Published in the April issue of the Journal of Lipid Research, the study found that mice that were fed these tomatoes in freeze-dried and ground form had less inflammation and plaque build-up in their arteries.
"This is one of the first examples of a peptide that acts like the main protein in good cholesterol and can be delivered by simply eating the plant," said senior author Alan M. Fogelman.
"There was no need to isolate or purify the peptide -- it was fully active after the plant was eaten," added Fogelman, executive chair of the department of medicine and director of the atherosclerosis research unit at the David Geffen School of Medicine at University of California, Los Angeles (UCLA).
After the tomatoes were eaten, the peptide surprisingly was found to be active in the small intestine but not in the blood, suggesting that targeting the small intestine may be a new strategy to prevent diet-induced atherosclerosis, the plaque-based disease of the arteries that can lead to heart attacks and strokes, reports Science Daily.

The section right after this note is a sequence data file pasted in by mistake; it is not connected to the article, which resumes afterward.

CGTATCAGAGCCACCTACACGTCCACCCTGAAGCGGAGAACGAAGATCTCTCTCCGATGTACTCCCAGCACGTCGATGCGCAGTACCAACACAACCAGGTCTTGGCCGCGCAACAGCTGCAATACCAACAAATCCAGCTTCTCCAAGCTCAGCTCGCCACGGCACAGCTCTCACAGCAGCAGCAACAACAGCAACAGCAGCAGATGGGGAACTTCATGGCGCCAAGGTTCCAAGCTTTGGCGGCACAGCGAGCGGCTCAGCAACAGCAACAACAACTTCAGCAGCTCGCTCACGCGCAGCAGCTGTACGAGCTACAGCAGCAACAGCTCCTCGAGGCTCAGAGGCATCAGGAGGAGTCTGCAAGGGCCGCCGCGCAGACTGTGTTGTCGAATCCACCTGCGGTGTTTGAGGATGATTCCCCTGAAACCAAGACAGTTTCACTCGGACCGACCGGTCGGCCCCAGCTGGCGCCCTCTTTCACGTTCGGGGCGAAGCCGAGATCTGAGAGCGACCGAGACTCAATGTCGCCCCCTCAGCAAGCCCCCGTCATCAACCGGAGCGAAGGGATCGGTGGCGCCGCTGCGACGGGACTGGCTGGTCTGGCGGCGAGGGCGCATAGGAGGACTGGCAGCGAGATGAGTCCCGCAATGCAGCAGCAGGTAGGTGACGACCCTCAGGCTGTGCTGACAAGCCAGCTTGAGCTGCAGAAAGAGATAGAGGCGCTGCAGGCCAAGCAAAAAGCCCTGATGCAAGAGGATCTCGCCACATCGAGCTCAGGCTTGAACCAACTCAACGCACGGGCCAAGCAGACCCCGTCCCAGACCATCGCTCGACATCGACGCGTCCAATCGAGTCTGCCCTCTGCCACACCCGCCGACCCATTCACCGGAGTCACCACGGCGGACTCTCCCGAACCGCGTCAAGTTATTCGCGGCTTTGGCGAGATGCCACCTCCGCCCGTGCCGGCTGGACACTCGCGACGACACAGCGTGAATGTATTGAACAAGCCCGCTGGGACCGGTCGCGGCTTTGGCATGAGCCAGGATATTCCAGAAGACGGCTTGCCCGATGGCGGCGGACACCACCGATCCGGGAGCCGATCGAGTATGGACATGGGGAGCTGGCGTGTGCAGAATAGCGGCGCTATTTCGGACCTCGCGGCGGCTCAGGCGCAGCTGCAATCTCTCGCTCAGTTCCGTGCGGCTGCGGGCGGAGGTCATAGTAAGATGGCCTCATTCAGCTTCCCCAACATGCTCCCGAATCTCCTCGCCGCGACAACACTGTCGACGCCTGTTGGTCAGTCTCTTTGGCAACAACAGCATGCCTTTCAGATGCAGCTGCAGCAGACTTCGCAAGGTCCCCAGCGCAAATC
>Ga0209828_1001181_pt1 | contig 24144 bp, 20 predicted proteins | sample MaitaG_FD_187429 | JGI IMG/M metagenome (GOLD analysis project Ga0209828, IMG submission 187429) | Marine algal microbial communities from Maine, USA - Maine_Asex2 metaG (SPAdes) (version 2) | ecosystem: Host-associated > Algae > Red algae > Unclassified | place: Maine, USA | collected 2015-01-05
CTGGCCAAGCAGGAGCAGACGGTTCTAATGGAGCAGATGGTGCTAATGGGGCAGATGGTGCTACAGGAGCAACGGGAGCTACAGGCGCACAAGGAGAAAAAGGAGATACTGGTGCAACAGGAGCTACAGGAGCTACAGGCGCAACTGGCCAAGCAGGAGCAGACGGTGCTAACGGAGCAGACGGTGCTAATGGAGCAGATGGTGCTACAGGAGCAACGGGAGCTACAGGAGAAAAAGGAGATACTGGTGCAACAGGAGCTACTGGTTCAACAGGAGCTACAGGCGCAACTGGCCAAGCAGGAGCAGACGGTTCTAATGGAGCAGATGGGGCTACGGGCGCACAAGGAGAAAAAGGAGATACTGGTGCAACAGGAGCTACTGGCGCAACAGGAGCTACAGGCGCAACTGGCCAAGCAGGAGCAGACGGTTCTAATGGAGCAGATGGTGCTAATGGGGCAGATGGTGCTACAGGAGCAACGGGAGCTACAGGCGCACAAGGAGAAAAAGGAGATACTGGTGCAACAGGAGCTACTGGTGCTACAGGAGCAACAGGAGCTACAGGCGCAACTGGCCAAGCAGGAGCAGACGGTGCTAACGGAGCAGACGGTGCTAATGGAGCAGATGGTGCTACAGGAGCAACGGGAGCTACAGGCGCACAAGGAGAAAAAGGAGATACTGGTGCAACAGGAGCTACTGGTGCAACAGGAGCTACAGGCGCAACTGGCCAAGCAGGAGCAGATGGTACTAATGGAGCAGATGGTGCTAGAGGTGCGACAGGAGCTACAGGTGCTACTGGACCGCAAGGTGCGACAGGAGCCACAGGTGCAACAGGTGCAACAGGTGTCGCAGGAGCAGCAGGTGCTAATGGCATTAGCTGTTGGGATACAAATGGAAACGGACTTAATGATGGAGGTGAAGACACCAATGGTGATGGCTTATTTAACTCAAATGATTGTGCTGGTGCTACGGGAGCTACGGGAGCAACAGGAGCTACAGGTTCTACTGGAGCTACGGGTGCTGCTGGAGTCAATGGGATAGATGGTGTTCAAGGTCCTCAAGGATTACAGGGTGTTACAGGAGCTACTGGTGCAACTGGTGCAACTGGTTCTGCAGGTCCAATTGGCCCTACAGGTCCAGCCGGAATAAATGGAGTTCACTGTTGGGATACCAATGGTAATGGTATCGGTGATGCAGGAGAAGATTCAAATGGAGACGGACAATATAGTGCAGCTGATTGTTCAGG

Specifically for the study, the team genetically engineered tomatoes to produce 6F, a small peptide that mimics the action of apoA-1, the chief protein in high-density lipoprotein (HDL or "good" cholesterol).
"It seems likely that the mechanism of action of the peptide-enhanced tomatoes involves altering lipid metabolism in the intestine, which positively impacts cholesterol," said co-author Srinavasa T. Reddy, professor of medicine and molecular and medical pharmacology at UCLA.